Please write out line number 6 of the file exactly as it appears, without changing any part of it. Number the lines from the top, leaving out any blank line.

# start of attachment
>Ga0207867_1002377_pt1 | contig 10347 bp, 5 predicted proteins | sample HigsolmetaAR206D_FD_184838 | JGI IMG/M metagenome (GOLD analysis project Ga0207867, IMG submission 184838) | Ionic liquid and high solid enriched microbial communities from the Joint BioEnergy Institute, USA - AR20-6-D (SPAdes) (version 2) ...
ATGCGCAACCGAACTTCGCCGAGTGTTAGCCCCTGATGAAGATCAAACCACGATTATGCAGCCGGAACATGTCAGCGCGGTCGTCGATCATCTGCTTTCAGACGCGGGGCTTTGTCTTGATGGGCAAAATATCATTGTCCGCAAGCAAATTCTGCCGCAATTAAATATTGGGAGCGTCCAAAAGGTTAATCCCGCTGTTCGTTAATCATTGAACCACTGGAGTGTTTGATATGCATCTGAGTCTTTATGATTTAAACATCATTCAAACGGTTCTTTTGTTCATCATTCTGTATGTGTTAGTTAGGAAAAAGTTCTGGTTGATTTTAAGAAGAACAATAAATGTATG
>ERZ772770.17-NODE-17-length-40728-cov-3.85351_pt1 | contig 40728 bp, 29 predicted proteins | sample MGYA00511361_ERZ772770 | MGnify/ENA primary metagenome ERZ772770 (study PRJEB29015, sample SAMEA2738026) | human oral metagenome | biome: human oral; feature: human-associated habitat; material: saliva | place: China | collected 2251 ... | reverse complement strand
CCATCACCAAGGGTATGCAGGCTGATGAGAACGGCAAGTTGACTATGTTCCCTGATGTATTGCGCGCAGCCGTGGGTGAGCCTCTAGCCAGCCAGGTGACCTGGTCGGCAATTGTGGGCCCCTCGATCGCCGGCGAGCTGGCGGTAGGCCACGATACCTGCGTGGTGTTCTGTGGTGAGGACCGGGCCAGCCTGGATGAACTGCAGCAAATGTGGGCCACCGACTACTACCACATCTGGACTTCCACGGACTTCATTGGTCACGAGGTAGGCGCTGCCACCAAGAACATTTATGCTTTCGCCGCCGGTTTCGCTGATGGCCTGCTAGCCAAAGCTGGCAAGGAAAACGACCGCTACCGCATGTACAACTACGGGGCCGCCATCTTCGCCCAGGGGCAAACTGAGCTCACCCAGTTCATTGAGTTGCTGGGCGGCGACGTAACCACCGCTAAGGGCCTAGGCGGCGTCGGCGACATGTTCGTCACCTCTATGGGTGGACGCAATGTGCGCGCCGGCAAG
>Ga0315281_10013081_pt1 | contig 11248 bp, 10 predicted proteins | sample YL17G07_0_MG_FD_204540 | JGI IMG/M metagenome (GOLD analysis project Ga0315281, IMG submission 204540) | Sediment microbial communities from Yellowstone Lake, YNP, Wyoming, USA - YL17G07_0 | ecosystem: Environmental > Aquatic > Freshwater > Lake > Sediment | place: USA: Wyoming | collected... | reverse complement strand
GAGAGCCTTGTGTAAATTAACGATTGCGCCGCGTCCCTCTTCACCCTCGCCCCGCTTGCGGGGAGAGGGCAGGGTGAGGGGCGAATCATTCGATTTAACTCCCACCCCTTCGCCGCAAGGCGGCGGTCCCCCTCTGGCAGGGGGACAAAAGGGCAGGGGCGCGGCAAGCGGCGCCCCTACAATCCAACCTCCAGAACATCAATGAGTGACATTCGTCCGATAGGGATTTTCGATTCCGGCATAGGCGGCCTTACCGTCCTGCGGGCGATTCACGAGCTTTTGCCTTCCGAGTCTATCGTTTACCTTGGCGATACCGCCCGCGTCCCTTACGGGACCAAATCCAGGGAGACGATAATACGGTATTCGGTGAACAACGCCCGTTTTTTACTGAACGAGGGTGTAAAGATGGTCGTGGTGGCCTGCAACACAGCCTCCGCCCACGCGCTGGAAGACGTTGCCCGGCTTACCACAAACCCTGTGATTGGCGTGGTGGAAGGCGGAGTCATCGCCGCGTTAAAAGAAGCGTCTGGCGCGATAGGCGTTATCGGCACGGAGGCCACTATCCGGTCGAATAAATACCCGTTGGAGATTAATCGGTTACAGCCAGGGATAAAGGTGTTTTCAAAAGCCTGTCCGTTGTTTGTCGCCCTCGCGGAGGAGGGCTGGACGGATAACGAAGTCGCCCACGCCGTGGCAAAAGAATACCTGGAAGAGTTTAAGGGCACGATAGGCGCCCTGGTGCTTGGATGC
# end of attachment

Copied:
GAGAGCCTTGTGTAAATTAACGATTGCGCCGCGTCCCTCTTCACCCTCGCCCCGCTTGCGGGGAGAGGGCAGGGTGAGGGGCGAATCATTCGATTTAACTCCCACCCCTTCGCCGCAAGGCGGCGGTCCCCCTCTGGCAGGGGGACAAAAGGGCAGGGGCGCGGCAAGCGGCGCCCCTACAATCCAACCTCCAGAACATCAATGAGTGACATTCGTCCGATAGGGATTTTCGATTCCGGCATAGGCGGCCTTACCGTCCTGCGGGCGATTCACGAGCTTTTGCCTTCCGAGTCTATCGTTTACCTTGGCGATACCGCCCGCGTCCCTTACGGGACCAAATCCAGGGAGACGATAATACGGTATTCGGTGAACAACGCCCGTTTTTTACTGAACGAGGGTGTAAAGATGGTCGTGGTGGCCTGCAACACAGCCTCCGCCCACGCGCTGGAAGACGTTGCCCGGCTTACCACAAACCCTGTGATTGGCGTGGTGGAAGGCGGAGTCATCGCCGCGTTAAAAGAAGCGTCTGGCGCGATAGGCGTTATCGGCACGGAGGCCACTATCCGGTCGAATAAATACCCGTTGGAGATTAATCGGTTACAGCCAGGGATAAAGGTGTTTTCAAAAGCCTGTCCGTTGTTTGTCGCCCTCGCGGAGGAGGGCTGGACGGATAACGAAGTCGCCCACGCCGTGGCAAAAGAATACCTGGAAGAGTTTAAGGGCACGATAGGCGCCCTGGTGCTTGGATGC